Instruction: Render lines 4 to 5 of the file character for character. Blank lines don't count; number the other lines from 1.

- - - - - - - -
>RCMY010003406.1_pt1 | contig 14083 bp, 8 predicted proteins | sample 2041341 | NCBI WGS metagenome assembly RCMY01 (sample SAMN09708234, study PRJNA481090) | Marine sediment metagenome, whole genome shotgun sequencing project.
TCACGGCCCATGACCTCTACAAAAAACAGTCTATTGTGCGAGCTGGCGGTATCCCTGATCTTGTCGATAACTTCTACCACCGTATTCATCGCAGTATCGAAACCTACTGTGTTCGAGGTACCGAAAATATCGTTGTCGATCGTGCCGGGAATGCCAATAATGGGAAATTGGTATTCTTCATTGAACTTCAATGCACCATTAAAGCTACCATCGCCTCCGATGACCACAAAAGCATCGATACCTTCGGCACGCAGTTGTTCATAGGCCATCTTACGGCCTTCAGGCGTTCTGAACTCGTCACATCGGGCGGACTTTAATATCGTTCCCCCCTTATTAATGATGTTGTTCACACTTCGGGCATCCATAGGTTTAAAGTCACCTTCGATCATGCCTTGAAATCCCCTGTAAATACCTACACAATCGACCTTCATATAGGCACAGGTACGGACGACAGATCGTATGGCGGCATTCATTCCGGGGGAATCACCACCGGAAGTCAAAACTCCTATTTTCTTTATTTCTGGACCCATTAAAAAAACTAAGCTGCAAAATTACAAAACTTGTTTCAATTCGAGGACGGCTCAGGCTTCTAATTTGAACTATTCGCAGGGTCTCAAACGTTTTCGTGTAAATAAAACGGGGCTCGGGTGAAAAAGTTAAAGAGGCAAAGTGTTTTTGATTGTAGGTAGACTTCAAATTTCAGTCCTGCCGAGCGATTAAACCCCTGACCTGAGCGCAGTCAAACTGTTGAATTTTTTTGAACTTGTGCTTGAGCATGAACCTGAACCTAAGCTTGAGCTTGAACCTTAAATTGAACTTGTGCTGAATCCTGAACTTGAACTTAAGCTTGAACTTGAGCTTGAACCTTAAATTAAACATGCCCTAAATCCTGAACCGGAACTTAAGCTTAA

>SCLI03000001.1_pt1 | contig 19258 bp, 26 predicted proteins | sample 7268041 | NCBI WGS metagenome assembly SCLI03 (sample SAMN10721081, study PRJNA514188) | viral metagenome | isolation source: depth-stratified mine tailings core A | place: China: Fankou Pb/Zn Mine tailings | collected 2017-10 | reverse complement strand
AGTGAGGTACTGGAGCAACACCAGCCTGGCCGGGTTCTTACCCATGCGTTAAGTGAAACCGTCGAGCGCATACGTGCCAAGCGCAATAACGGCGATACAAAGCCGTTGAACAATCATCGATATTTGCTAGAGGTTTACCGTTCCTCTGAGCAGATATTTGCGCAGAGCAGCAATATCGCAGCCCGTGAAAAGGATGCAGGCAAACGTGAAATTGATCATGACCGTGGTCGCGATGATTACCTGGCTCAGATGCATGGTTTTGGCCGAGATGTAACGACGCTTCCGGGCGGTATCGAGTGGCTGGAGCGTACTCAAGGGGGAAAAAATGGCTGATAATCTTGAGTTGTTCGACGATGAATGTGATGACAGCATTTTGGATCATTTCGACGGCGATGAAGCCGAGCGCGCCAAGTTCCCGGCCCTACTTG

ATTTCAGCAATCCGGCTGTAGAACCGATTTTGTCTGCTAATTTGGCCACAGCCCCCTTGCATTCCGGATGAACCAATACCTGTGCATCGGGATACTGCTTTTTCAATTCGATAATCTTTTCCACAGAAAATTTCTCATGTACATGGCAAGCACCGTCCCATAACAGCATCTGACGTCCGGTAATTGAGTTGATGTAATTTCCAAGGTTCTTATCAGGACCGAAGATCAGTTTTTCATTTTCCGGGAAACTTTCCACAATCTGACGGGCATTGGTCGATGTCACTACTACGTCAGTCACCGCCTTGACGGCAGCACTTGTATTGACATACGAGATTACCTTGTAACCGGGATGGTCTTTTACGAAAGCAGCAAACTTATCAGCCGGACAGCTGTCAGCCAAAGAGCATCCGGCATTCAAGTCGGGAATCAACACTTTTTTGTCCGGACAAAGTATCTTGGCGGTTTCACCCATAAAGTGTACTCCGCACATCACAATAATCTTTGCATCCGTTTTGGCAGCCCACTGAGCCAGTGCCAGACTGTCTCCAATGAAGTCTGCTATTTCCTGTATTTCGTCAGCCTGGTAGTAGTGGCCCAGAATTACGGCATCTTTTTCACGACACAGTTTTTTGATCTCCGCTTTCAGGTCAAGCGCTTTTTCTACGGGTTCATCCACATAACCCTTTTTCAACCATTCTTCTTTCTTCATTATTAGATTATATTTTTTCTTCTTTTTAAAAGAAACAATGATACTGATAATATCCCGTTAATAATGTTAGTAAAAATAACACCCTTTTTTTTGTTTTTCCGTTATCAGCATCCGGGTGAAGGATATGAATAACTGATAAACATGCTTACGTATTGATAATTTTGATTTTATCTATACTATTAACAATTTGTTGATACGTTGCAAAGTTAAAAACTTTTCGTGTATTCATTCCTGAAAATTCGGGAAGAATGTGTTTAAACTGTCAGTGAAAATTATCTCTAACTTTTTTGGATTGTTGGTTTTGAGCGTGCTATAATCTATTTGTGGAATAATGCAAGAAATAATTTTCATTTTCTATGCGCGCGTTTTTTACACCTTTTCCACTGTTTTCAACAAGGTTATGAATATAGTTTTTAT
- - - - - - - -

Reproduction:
AGTGAGGTACTGGAGCAACACCAGCCTGGCCGGGTTCTTACCCATGCGTTAAGTGAAACCGTCGAGCGCATACGTGCCAAGCGCAATAACGGCGATACAAAGCCGTTGAACAATCATCGATATTTGCTAGAGGTTTACCGTTCCTCTGAGCAGATATTTGCGCAGAGCAGCAATATCGCAGCCCGTGAAAAGGATGCAGGCAAACGTGAAATTGATCATGACCGTGGTCGCGATGATTACCTGGCTCAGATGCATGGTTTTGGCCGAGATGTAACGACGCTTCCGGGCGGTATCGAGTGGCTGGAGCGTACTCAAGGGGGAAAAAATGGCTGATAATCTTGAGTTGTTCGACGATGAATGTGATGACAGCATTTTGGATCATTTCGACGGCGATGAAGCCGAGCGCGCCAAGTTCCCGGCCCTACTTG

ATTTCAGCAATCCGGCTGTAGAACCGATTTTGTCTGCTAATTTGGCCACAGCCCCCTTGCATTCCGGATGAACCAATACCTGTGCATCGGGATACTGCTTTTTCAATTCGATAATCTTTTCCACAGAAAATTTCTCATGTACATGGCAAGCACCGTCCCATAACAGCATCTGACGTCCGGTAATTGAGTTGATGTAATTTCCAAGGTTCTTATCAGGACCGAAGATCAGTTTTTCATTTTCCGGGAAACTTTCCACAATCTGACGGGCATTGGTCGATGTCACTACTACGTCAGTCACCGCCTTGACGGCAGCACTTGTATTGACATACGAGATTACCTTGTAACCGGGATGGTCTTTTACGAAAGCAGCAAACTTATCAGCCGGACAGCTGTCAGCCAAAGAGCATCCGGCATTCAAGTCGGGAATCAACACTTTTTTGTCCGGACAAAGTATCTTGGCGGTTTCACCCATAAAGTGTACTCCGCACATCACAATAATCTTTGCATCCGTTTTGGCAGCCCACTGAGCCAGTGCCAGACTGTCTCCAATGAAGTCTGCTATTTCCTGTATTTCGTCAGCCTGGTAGTAGTGGCCCAGAATTACGGCATCTTTTTCACGACACAGTTTTTTGATCTCCGCTTTCAGGTCAAGCGCTTTTTCTACGGGTTCATCCACATAACCCTTTTTCAACCATTCTTCTTTCTTCATTATTAGATTATATTTTTTCTTCTTTTTAAAAGAAACAATGATACTGATAATATCCCGTTAATAATGTTAGTAAAAATAACACCCTTTTTTTTGTTTTTCCGTTATCAGCATCCGGGTGAAGGATATGAATAACTGATAAACATGCTTACGTATTGATAATTTTGATTTTATCTATACTATTAACAATTTGTTGATACGTTGCAAAGTTAAAAACTTTTCGTGTATTCATTCCTGAAAATTCGGGAAGAATGTGTTTAAACTGTCAGTGAAAATTATCTCTAACTTTTTTGGATTGTTGGTTTTGAGCGTGCTATAATCTATTTGTGGAATAATGCAAGAAATAATTTTCATTTTCTATGCGCGCGTTTTTTACACCTTTTCCACTGTTTTCAACAAGGTTATGAATATAGTTTTTAT